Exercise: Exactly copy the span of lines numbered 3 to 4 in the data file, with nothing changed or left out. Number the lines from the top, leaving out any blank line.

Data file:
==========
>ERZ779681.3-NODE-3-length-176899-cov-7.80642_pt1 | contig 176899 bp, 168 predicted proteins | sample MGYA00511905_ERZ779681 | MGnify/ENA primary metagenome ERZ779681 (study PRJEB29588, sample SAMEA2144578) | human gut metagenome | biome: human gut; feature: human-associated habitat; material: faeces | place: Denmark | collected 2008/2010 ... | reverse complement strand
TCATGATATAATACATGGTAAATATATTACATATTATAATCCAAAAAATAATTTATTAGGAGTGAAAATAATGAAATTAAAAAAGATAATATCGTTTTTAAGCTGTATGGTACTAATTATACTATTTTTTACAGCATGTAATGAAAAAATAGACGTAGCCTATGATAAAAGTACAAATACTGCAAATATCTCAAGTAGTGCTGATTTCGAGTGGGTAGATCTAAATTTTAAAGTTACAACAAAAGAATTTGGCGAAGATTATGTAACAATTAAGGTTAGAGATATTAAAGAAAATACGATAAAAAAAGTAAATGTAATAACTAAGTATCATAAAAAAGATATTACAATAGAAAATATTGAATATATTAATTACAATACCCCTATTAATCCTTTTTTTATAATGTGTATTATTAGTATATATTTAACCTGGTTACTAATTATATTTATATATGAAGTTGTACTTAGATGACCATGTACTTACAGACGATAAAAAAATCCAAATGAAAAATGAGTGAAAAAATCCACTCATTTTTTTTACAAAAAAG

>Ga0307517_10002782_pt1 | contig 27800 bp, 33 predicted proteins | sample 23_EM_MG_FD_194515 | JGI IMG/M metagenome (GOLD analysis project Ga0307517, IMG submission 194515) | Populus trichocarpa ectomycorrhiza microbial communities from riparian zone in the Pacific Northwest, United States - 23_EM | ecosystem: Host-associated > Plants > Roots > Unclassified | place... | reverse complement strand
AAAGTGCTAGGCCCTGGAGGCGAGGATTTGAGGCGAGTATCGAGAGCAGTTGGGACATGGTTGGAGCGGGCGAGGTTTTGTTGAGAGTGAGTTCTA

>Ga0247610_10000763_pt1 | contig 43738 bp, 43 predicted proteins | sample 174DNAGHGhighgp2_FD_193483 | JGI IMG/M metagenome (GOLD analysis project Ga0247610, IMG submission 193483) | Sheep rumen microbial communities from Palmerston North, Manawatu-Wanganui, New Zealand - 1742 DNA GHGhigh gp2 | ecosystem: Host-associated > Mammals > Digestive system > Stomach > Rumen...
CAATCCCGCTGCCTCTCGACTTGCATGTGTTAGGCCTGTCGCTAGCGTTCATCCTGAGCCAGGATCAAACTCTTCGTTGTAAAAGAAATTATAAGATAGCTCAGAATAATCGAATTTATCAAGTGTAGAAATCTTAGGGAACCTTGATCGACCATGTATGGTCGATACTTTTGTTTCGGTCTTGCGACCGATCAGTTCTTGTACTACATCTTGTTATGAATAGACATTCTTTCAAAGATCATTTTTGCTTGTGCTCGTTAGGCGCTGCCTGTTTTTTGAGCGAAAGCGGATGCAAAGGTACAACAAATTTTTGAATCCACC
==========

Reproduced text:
>Ga0307517_10002782_pt1 | contig 27800 bp, 33 predicted proteins | sample 23_EM_MG_FD_194515 | JGI IMG/M metagenome (GOLD analysis project Ga0307517, IMG submission 194515) | Populus trichocarpa ectomycorrhiza microbial communities from riparian zone in the Pacific Northwest, United States - 23_EM | ecosystem: Host-associated > Plants > Roots > Unclassified | place... | reverse complement strand
AAAGTGCTAGGCCCTGGAGGCGAGGATTTGAGGCGAGTATCGAGAGCAGTTGGGACATGGTTGGAGCGGGCGAGGTTTTGTTGAGAGTGAGTTCTA